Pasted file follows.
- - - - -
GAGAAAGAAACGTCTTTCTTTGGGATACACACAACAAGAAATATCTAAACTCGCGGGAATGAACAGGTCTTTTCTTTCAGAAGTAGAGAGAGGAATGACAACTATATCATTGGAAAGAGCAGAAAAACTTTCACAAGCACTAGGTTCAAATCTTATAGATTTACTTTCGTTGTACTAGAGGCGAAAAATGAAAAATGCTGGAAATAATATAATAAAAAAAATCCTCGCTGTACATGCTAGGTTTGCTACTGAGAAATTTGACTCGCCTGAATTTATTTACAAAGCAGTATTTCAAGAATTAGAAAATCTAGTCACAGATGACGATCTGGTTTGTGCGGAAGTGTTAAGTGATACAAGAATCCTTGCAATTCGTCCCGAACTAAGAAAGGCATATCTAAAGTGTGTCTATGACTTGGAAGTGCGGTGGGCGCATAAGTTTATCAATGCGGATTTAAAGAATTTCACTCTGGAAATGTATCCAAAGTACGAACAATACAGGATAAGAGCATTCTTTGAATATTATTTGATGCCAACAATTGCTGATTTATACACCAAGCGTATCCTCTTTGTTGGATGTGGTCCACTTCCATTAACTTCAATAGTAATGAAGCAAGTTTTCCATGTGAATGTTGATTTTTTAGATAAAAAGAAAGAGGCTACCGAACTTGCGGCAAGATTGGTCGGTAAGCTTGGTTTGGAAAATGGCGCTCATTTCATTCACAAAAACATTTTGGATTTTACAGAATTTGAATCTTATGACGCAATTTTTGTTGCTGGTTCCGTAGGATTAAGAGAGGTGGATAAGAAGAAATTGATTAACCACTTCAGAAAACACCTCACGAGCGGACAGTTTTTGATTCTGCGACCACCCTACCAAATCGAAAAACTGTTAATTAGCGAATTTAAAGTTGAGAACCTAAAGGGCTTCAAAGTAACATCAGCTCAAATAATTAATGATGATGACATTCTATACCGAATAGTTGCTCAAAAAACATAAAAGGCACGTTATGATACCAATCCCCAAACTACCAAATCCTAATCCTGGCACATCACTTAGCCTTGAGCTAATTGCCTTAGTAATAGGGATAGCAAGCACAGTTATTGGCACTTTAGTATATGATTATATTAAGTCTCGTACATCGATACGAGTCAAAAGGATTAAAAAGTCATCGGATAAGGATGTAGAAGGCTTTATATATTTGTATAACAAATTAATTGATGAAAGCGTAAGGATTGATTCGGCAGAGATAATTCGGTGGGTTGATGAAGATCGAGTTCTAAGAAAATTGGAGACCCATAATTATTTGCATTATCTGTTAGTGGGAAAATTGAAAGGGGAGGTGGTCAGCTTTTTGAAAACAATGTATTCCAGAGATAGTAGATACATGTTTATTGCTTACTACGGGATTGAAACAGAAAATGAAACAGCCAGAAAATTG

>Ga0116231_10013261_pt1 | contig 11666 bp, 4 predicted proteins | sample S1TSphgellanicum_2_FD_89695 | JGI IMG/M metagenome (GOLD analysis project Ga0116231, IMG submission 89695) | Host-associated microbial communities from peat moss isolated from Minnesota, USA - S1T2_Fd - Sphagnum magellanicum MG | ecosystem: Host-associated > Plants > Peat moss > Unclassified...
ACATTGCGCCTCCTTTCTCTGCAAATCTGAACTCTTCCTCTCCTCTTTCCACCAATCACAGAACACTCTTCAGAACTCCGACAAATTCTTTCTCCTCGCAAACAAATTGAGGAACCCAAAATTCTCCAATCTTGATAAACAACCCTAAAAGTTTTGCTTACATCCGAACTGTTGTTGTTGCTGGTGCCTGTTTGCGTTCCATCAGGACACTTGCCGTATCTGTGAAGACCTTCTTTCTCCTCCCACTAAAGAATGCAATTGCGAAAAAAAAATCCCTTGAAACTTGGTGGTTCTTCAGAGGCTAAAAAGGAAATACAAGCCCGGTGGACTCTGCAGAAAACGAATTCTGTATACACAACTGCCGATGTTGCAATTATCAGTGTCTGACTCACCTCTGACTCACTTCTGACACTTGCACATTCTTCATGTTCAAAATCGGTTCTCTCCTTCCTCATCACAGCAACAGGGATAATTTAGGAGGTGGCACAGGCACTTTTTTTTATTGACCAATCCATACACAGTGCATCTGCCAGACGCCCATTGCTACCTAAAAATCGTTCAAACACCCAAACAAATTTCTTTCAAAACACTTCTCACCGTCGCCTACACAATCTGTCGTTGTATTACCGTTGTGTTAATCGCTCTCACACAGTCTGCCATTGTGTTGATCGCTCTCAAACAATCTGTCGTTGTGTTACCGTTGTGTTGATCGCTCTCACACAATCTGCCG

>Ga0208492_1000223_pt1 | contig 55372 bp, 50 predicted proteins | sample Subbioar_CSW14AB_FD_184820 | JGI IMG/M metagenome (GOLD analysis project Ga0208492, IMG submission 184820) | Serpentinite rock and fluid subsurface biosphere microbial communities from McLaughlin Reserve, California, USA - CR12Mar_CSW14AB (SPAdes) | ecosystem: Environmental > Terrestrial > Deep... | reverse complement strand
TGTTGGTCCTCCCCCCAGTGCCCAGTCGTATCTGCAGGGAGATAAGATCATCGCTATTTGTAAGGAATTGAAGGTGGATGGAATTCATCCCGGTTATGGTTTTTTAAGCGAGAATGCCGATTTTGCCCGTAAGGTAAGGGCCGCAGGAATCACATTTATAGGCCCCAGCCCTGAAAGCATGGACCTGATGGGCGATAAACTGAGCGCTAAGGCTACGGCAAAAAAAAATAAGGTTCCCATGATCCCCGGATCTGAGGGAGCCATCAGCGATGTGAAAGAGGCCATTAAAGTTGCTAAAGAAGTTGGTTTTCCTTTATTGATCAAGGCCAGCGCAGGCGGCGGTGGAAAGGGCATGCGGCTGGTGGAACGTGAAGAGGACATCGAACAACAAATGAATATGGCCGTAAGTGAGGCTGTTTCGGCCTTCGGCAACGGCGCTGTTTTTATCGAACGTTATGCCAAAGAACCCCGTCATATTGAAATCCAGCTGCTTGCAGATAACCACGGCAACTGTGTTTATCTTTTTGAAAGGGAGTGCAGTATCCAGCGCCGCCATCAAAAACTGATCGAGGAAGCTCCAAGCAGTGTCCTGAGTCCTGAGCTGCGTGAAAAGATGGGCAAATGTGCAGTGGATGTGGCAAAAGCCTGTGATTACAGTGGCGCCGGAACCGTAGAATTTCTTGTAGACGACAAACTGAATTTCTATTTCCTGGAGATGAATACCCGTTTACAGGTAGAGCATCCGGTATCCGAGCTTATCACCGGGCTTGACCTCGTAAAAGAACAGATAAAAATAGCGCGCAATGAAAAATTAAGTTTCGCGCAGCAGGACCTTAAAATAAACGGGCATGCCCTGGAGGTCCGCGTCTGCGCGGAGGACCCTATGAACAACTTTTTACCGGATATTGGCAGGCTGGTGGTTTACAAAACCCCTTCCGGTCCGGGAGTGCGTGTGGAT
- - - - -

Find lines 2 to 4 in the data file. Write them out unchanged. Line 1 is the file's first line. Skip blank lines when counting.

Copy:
>Ga0116231_10013261_pt1 | contig 11666 bp, 4 predicted proteins | sample S1TSphgellanicum_2_FD_89695 | JGI IMG/M metagenome (GOLD analysis project Ga0116231, IMG submission 89695) | Host-associated microbial communities from peat moss isolated from Minnesota, USA - S1T2_Fd - Sphagnum magellanicum MG | ecosystem: Host-associated > Plants > Peat moss > Unclassified...
ACATTGCGCCTCCTTTCTCTGCAAATCTGAACTCTTCCTCTCCTCTTTCCACCAATCACAGAACACTCTTCAGAACTCCGACAAATTCTTTCTCCTCGCAAACAAATTGAGGAACCCAAAATTCTCCAATCTTGATAAACAACCCTAAAAGTTTTGCTTACATCCGAACTGTTGTTGTTGCTGGTGCCTGTTTGCGTTCCATCAGGACACTTGCCGTATCTGTGAAGACCTTCTTTCTCCTCCCACTAAAGAATGCAATTGCGAAAAAAAAATCCCTTGAAACTTGGTGGTTCTTCAGAGGCTAAAAAGGAAATACAAGCCCGGTGGACTCTGCAGAAAACGAATTCTGTATACACAACTGCCGATGTTGCAATTATCAGTGTCTGACTCACCTCTGACTCACTTCTGACACTTGCACATTCTTCATGTTCAAAATCGGTTCTCTCCTTCCTCATCACAGCAACAGGGATAATTTAGGAGGTGGCACAGGCACTTTTTTTTATTGACCAATCCATACACAGTGCATCTGCCAGACGCCCATTGCTACCTAAAAATCGTTCAAACACCCAAACAAATTTCTTTCAAAACACTTCTCACCGTCGCCTACACAATCTGTCGTTGTATTACCGTTGTGTTAATCGCTCTCACACAGTCTGCCATTGTGTTGATCGCTCTCAAACAATCTGTCGTTGTGTTACCGTTGTGTTGATCGCTCTCACACAATCTGCCG

>Ga0208492_1000223_pt1 | contig 55372 bp, 50 predicted proteins | sample Subbioar_CSW14AB_FD_184820 | JGI IMG/M metagenome (GOLD analysis project Ga0208492, IMG submission 184820) | Serpentinite rock and fluid subsurface biosphere microbial communities from McLaughlin Reserve, California, USA - CR12Mar_CSW14AB (SPAdes) | ecosystem: Environmental > Terrestrial > Deep... | reverse complement strand